You want to associate dimensions with resonance - well, resonant structures have a large standing wave on (or in) them, and half wavelength structures tend to support a good standing wave.
    Last edited: Jun 20, 2012
  10. Jun 20, 2012 #9
    Google search for "A Beginner’s Guide to Modeling with NEC". It is a 4 part article that provides a gentle introduction to modeling antennas with NEC2. Part 3 discusses matching and resonance.
  11. Jun 20, 2012 #10


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    You can tell a bit about that antenna from the information given.

    That diagram shows a slice of the antenna radiation pattern and since the antenna is symmetrical about the vertical axis, you can mentally rotate it to get something like the top half of a donut.
    This tells you the antenna works by radiating most of its power horizontally or up at low angles, but it radiates very little straight up.

    The input impedance is 179 - j341. For resonance, the j number should be zero.
    In this case, the antenna is being operated below its resonant frequency. You can tell this by the negative sign.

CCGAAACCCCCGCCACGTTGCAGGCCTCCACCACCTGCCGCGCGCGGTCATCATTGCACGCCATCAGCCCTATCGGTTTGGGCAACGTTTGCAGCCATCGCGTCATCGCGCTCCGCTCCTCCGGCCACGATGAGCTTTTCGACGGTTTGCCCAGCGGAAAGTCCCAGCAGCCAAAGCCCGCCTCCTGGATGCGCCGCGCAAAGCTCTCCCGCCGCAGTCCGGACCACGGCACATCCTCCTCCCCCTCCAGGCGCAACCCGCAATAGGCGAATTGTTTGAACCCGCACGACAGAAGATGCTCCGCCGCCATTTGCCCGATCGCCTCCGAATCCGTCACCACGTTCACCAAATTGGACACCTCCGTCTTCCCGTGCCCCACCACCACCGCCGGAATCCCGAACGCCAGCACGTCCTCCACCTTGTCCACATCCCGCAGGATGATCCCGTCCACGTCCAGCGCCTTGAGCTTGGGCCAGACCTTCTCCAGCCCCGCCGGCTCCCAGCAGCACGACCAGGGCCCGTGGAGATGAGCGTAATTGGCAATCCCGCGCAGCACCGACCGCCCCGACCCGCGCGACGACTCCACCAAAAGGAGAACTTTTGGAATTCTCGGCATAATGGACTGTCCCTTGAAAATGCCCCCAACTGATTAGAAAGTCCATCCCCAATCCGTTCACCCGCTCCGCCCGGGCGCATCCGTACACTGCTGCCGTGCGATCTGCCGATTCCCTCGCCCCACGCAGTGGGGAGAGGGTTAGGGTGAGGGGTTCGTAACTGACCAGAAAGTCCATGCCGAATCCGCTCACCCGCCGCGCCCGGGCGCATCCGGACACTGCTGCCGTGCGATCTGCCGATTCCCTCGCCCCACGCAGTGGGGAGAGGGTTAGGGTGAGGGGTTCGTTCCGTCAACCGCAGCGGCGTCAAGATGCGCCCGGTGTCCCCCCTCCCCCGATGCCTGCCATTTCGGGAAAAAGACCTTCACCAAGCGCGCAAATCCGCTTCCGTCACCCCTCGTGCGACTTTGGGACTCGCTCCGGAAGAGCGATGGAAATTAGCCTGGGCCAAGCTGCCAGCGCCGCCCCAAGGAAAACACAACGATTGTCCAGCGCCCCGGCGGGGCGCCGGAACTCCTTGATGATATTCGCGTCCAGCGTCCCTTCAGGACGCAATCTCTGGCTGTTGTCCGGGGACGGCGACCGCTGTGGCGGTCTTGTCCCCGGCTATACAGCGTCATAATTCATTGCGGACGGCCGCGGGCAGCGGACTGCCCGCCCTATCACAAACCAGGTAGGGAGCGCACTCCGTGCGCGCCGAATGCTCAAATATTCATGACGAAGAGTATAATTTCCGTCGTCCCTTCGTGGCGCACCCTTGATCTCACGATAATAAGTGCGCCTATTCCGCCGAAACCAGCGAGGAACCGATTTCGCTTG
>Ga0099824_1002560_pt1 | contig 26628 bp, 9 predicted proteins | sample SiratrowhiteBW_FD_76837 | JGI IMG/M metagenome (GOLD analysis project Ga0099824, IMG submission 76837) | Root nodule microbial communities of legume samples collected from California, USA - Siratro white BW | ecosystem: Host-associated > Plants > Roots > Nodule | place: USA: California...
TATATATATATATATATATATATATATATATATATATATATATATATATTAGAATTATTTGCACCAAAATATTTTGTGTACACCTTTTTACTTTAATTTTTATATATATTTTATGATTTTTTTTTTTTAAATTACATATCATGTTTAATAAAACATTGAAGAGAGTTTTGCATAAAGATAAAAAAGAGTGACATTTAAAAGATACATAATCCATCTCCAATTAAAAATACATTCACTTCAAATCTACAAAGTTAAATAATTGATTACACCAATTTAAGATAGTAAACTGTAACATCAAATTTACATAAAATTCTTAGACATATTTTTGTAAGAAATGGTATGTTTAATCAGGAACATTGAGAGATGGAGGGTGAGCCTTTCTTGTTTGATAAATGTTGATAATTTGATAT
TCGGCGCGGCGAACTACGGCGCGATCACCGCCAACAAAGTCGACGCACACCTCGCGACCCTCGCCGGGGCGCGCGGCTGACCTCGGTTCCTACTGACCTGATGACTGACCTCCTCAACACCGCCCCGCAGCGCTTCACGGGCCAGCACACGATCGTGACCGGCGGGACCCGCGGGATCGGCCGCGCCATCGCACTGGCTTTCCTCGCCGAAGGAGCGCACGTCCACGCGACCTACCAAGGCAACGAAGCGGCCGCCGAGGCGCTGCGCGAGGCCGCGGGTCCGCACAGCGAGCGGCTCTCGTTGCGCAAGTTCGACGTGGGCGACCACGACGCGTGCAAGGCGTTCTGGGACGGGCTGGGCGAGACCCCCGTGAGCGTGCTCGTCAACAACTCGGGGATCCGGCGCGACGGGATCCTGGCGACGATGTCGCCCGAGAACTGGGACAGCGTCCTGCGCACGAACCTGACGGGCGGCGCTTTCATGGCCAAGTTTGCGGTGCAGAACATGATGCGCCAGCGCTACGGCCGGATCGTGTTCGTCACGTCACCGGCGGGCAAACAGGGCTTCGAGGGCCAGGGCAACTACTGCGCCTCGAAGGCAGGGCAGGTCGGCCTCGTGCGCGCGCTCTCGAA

So, either the antenna should be longer or the frequency should be higher.

    You can calculate the resonant frequency of this type of antenna with the formula:
    Length (in feet) = 234 / Frequency.
    So a 900 MHz quarter wave antenna should have a length of 234 / 900 or 0.26 feet or 3.12 inches.

    A dipole is about a half wavelength long. A wavelength at 900 MHz is 300 / 900 or 0.333 meters long so a half wavelength is half of this, or 0.166 meters or 6.56 inches.
    The "300" in the above formula comes from the speed of light.

    A formula for half wave dipole is Length (in feet) = 492 / frequency in MHz
    So a dipole at 900 MHz would be 492 /900 = 0.546 feet long or 6.56 inches long.

    I find the program EZNEC free Demo version 5 easier to use since all the information is in one program.
    You can get this program from www.eznec.com.
  12. Jun 20, 2012 #11
    Wow, thanks a lot. Everything makes a lot more sense now. I just have a few questions. How did you know to look for the j value of the impedance and not the current or the parallel form? And also, will voltage j value always be 0?

    Also, the formulas for half wave dipole and quarter wave dipole, are the values "492" and "234" respectively constants?

    I will check out eznec right now.

    Thanks everyone for your help I really appreciate it.
  13. Jun 20, 2012 #12


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    The impedance is normally always given in the series form and Eznec does not even give the parallel form.